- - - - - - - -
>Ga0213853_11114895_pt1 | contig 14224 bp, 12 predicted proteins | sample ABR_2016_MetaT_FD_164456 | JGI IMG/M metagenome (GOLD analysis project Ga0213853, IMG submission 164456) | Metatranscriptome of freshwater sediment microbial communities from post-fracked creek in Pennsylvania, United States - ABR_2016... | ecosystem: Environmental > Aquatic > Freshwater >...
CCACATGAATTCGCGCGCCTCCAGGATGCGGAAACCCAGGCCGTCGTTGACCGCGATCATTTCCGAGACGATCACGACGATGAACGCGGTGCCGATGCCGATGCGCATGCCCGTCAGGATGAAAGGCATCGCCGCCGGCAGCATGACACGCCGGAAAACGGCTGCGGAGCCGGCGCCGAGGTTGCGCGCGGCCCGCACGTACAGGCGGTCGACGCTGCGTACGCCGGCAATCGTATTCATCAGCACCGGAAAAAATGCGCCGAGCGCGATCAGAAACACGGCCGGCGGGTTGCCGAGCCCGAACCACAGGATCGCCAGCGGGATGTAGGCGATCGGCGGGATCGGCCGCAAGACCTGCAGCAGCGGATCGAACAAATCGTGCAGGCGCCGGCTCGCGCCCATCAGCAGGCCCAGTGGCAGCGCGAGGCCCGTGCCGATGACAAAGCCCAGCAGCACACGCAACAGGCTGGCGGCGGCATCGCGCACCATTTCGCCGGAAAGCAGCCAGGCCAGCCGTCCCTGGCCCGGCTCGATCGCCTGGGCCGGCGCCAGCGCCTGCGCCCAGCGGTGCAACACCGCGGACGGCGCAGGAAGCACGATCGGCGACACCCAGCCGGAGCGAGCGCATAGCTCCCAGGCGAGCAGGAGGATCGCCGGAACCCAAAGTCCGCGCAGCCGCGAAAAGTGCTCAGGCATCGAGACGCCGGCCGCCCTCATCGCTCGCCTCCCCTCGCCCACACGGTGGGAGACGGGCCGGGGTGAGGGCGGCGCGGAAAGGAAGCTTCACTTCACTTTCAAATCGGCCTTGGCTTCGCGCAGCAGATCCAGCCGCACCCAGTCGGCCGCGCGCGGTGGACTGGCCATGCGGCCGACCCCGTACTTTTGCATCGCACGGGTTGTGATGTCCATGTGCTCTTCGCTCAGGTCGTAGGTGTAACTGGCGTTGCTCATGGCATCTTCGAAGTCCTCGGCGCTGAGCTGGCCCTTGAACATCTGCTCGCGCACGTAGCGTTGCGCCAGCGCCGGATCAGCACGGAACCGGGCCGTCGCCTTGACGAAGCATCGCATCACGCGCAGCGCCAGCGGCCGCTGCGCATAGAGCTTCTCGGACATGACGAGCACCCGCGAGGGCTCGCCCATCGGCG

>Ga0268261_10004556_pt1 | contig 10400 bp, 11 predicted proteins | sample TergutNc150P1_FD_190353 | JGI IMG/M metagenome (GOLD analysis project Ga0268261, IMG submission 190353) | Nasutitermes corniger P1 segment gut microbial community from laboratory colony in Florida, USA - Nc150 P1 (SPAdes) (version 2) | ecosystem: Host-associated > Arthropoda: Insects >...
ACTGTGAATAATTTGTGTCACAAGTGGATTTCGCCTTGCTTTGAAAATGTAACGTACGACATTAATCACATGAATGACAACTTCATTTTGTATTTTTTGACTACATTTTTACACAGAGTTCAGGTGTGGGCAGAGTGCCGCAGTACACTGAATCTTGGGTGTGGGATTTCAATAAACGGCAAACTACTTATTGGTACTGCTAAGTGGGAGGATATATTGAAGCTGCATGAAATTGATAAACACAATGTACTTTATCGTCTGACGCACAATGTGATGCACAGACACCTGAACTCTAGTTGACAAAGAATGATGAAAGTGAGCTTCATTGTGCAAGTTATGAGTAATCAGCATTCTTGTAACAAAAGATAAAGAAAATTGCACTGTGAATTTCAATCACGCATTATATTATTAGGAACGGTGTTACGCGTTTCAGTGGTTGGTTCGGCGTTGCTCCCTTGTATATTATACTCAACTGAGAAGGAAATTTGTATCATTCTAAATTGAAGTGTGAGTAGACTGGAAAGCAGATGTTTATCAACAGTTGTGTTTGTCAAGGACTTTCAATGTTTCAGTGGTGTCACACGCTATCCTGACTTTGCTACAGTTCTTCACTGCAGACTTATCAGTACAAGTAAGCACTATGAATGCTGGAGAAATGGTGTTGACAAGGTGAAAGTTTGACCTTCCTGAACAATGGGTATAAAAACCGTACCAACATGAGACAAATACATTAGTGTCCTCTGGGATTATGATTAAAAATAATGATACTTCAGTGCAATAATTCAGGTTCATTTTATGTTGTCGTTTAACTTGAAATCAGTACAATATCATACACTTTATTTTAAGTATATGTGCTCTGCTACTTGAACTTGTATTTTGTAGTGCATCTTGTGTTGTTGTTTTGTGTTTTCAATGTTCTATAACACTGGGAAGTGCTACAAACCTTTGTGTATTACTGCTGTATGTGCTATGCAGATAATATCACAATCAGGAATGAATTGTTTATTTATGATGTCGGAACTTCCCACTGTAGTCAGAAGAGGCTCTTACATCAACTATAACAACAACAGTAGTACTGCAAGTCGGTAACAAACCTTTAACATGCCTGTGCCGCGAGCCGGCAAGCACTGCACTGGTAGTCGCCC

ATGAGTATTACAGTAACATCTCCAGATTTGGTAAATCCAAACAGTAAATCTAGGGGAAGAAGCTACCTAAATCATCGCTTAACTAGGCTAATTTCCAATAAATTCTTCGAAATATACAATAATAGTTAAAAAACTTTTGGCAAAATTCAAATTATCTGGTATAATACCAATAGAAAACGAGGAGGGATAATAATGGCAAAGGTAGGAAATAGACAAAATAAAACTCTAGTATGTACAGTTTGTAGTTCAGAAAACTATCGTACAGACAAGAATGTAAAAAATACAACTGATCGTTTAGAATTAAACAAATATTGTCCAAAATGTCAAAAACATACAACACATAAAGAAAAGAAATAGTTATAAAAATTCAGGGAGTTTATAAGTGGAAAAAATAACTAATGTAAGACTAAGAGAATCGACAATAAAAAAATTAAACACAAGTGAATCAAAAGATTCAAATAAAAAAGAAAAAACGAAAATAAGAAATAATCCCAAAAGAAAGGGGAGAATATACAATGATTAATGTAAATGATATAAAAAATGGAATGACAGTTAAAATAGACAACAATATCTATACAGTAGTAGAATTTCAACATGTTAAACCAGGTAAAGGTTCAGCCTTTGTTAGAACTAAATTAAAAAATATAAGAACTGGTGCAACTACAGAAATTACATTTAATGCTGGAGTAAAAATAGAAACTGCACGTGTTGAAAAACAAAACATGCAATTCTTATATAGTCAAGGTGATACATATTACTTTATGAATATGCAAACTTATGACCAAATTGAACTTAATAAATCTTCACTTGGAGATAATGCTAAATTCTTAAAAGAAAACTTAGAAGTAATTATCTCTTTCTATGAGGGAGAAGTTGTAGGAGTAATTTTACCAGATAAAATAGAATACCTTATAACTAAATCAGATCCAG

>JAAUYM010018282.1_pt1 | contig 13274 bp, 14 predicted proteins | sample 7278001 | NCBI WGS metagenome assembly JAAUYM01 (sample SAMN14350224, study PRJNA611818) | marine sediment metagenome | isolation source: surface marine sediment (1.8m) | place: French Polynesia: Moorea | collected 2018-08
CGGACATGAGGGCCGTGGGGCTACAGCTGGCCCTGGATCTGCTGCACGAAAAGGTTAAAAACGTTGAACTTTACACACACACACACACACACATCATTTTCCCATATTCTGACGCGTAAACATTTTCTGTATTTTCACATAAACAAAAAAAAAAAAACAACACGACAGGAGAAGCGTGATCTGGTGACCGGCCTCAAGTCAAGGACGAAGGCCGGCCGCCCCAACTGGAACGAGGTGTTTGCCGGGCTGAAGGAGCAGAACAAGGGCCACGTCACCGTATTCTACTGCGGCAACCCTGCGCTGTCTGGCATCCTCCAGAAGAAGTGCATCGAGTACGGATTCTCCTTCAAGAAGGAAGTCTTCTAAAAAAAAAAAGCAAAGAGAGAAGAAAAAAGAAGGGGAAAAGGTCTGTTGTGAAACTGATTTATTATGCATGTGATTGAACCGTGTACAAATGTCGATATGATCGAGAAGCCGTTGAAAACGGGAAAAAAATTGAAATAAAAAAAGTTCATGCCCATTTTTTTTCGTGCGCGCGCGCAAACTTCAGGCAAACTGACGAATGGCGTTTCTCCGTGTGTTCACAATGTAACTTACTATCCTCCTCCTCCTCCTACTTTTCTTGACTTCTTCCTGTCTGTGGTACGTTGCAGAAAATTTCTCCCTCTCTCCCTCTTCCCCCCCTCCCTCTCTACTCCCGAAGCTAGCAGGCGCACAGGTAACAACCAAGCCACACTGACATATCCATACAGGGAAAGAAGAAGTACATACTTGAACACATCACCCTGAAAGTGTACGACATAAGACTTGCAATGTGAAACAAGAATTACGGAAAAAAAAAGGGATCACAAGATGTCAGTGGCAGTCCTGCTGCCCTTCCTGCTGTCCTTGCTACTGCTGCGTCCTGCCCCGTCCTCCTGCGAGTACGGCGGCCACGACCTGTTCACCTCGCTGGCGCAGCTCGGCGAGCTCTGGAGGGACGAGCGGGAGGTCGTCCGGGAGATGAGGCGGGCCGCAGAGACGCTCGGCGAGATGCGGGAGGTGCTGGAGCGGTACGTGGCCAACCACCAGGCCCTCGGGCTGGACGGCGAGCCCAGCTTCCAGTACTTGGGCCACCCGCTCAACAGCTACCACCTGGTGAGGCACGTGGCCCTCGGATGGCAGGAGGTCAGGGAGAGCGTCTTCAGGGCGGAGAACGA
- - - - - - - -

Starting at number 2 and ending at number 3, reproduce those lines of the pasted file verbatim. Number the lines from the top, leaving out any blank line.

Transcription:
CCACATGAATTCGCGCGCCTCCAGGATGCGGAAACCCAGGCCGTCGTTGACCGCGATCATTTCCGAGACGATCACGACGATGAACGCGGTGCCGATGCCGATGCGCATGCCCGTCAGGATGAAAGGCATCGCCGCCGGCAGCATGACACGCCGGAAAACGGCTGCGGAGCCGGCGCCGAGGTTGCGCGCGGCCCGCACGTACAGGCGGTCGACGCTGCGTACGCCGGCAATCGTATTCATCAGCACCGGAAAAAATGCGCCGAGCGCGATCAGAAACACGGCCGGCGGGTTGCCGAGCCCGAACCACAGGATCGCCAGCGGGATGTAGGCGATCGGCGGGATCGGCCGCAAGACCTGCAGCAGCGGATCGAACAAATCGTGCAGGCGCCGGCTCGCGCCCATCAGCAGGCCCAGTGGCAGCGCGAGGCCCGTGCCGATGACAAAGCCCAGCAGCACACGCAACAGGCTGGCGGCGGCATCGCGCACCATTTCGCCGGAAAGCAGCCAGGCCAGCCGTCCCTGGCCCGGCTCGATCGCCTGGGCCGGCGCCAGCGCCTGCGCCCAGCGGTGCAACACCGCGGACGGCGCAGGAAGCACGATCGGCGACACCCAGCCGGAGCGAGCGCATAGCTCCCAGGCGAGCAGGAGGATCGCCGGAACCCAAAGTCCGCGCAGCCGCGAAAAGTGCTCAGGCATCGAGACGCCGGCCGCCCTCATCGCTCGCCTCCCCTCGCCCACACGGTGGGAGACGGGCCGGGGTGAGGGCGGCGCGGAAAGGAAGCTTCACTTCACTTTCAAATCGGCCTTGGCTTCGCGCAGCAGATCCAGCCGCACCCAGTCGGCCGCGCGCGGTGGACTGGCCATGCGGCCGACCCCGTACTTTTGCATCGCACGGGTTGTGATGTCCATGTGCTCTTCGCTCAGGTCGTAGGTGTAACTGGCGTTGCTCATGGCATCTTCGAAGTCCTCGGCGCTGAGCTGGCCCTTGAACATCTGCTCGCGCACGTAGCGTTGCGCCAGCGCCGGATCAGCACGGAACCGGGCCGTCGCCTTGACGAAGCATCGCATCACGCGCAGCGCCAGCGGCCGCTGCGCATAGAGCTTCTCGGACATGACGAGCACCCGCGAGGGCTCGCCCATCGGCG

>Ga0268261_10004556_pt1 | contig 10400 bp, 11 predicted proteins | sample TergutNc150P1_FD_190353 | JGI IMG/M metagenome (GOLD analysis project Ga0268261, IMG submission 190353) | Nasutitermes corniger P1 segment gut microbial community from laboratory colony in Florida, USA - Nc150 P1 (SPAdes) (version 2) | ecosystem: Host-associated > Arthropoda: Insects >...